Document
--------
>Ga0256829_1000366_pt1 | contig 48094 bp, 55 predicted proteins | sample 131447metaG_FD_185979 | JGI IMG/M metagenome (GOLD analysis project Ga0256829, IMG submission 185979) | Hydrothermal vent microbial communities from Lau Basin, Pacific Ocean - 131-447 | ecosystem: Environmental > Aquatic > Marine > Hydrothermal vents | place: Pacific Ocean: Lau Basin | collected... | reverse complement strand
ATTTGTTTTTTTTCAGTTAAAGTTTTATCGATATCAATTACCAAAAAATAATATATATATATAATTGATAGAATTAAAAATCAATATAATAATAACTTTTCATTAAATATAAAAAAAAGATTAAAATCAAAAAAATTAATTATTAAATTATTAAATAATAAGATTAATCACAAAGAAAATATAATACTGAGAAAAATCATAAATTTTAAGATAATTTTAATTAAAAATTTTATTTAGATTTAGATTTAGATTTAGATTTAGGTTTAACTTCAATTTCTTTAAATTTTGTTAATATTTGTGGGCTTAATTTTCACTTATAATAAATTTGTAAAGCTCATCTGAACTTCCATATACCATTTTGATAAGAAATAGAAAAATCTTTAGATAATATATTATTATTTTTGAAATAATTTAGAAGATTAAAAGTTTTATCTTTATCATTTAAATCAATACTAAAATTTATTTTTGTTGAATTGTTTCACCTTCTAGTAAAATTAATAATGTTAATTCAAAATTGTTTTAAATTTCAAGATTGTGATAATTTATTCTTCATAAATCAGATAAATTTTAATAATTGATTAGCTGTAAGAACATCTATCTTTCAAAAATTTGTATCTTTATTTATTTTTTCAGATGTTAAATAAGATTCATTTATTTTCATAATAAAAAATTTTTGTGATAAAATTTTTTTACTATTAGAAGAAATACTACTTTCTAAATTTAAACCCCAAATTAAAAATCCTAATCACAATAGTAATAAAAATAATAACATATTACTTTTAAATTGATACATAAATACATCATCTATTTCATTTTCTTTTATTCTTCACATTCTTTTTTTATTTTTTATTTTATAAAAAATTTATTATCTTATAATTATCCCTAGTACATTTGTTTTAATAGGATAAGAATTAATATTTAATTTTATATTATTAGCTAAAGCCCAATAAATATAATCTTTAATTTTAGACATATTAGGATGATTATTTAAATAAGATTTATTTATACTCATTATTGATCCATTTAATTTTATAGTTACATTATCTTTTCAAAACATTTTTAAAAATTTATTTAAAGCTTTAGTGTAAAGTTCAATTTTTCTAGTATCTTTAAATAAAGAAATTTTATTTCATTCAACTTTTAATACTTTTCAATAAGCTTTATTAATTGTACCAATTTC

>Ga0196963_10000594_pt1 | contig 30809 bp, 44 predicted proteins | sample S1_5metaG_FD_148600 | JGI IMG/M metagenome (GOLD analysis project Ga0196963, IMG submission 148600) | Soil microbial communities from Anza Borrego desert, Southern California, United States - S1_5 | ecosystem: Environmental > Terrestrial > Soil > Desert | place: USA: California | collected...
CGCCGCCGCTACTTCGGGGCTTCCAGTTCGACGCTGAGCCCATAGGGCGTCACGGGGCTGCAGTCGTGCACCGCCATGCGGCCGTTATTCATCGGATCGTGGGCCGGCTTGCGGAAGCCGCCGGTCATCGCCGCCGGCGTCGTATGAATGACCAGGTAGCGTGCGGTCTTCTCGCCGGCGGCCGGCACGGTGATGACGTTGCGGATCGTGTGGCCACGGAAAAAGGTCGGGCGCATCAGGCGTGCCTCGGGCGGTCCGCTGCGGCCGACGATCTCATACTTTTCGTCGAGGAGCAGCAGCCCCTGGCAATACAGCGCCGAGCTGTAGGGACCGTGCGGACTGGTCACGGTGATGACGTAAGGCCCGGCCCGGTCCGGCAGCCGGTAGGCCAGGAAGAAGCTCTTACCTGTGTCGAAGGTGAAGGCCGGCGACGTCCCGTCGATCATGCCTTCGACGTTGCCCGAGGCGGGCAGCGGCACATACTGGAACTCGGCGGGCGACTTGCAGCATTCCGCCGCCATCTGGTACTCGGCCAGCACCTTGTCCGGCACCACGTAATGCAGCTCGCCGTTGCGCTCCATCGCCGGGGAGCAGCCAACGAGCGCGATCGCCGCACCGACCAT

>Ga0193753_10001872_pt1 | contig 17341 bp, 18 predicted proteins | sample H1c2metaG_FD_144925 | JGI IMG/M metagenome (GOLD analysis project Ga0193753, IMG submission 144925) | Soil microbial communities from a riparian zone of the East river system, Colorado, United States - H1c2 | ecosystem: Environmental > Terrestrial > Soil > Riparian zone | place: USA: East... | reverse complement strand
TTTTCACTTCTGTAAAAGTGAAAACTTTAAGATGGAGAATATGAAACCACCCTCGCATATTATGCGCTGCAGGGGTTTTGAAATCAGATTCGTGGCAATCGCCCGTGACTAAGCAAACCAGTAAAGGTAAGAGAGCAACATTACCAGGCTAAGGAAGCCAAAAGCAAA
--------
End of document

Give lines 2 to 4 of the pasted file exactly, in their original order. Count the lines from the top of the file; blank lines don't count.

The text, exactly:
ATTTGTTTTTTTTCAGTTAAAGTTTTATCGATATCAATTACCAAAAAATAATATATATATATAATTGATAGAATTAAAAATCAATATAATAATAACTTTTCATTAAATATAAAAAAAAGATTAAAATCAAAAAAATTAATTATTAAATTATTAAATAATAAGATTAATCACAAAGAAAATATAATACTGAGAAAAATCATAAATTTTAAGATAATTTTAATTAAAAATTTTATTTAGATTTAGATTTAGATTTAGATTTAGGTTTAACTTCAATTTCTTTAAATTTTGTTAATATTTGTGGGCTTAATTTTCACTTATAATAAATTTGTAAAGCTCATCTGAACTTCCATATACCATTTTGATAAGAAATAGAAAAATCTTTAGATAATATATTATTATTTTTGAAATAATTTAGAAGATTAAAAGTTTTATCTTTATCATTTAAATCAATACTAAAATTTATTTTTGTTGAATTGTTTCACCTTCTAGTAAAATTAATAATGTTAATTCAAAATTGTTTTAAATTTCAAGATTGTGATAATTTATTCTTCATAAATCAGATAAATTTTAATAATTGATTAGCTGTAAGAACATCTATCTTTCAAAAATTTGTATCTTTATTTATTTTTTCAGATGTTAAATAAGATTCATTTATTTTCATAATAAAAAATTTTTGTGATAAAATTTTTTTACTATTAGAAGAAATACTACTTTCTAAATTTAAACCCCAAATTAAAAATCCTAATCACAATAGTAATAAAAATAATAACATATTACTTTTAAATTGATACATAAATACATCATCTATTTCATTTTCTTTTATTCTTCACATTCTTTTTTTATTTTTTATTTTATAAAAAATTTATTATCTTATAATTATCCCTAGTACATTTGTTTTAATAGGATAAGAATTAATATTTAATTTTATATTATTAGCTAAAGCCCAATAAATATAATCTTTAATTTTAGACATATTAGGATGATTATTTAAATAAGATTTATTTATACTCATTATTGATCCATTTAATTTTATAGTTACATTATCTTTTCAAAACATTTTTAAAAATTTATTTAAAGCTTTAGTGTAAAGTTCAATTTTTCTAGTATCTTTAAATAAAGAAATTTTATTTCATTCAACTTTTAATACTTTTCAATAAGCTTTATTAATTGTACCAATTTC

>Ga0196963_10000594_pt1 | contig 30809 bp, 44 predicted proteins | sample S1_5metaG_FD_148600 | JGI IMG/M metagenome (GOLD analysis project Ga0196963, IMG submission 148600) | Soil microbial communities from Anza Borrego desert, Southern California, United States - S1_5 | ecosystem: Environmental > Terrestrial > Soil > Desert | place: USA: California | collected...
CGCCGCCGCTACTTCGGGGCTTCCAGTTCGACGCTGAGCCCATAGGGCGTCACGGGGCTGCAGTCGTGCACCGCCATGCGGCCGTTATTCATCGGATCGTGGGCCGGCTTGCGGAAGCCGCCGGTCATCGCCGCCGGCGTCGTATGAATGACCAGGTAGCGTGCGGTCTTCTCGCCGGCGGCCGGCACGGTGATGACGTTGCGGATCGTGTGGCCACGGAAAAAGGTCGGGCGCATCAGGCGTGCCTCGGGCGGTCCGCTGCGGCCGACGATCTCATACTTTTCGTCGAGGAGCAGCAGCCCCTGGCAATACAGCGCCGAGCTGTAGGGACCGTGCGGACTGGTCACGGTGATGACGTAAGGCCCGGCCCGGTCCGGCAGCCGGTAGGCCAGGAAGAAGCTCTTACCTGTGTCGAAGGTGAAGGCCGGCGACGTCCCGTCGATCATGCCTTCGACGTTGCCCGAGGCGGGCAGCGGCACATACTGGAACTCGGCGGGCGACTTGCAGCATTCCGCCGCCATCTGGTACTCGGCCAGCACCTTGTCCGGCACCACGTAATGCAGCTCGCCGTTGCGCTCCATCGCCGGGGAGCAGCCAACGAGCGCGATCGCCGCACCGACCAT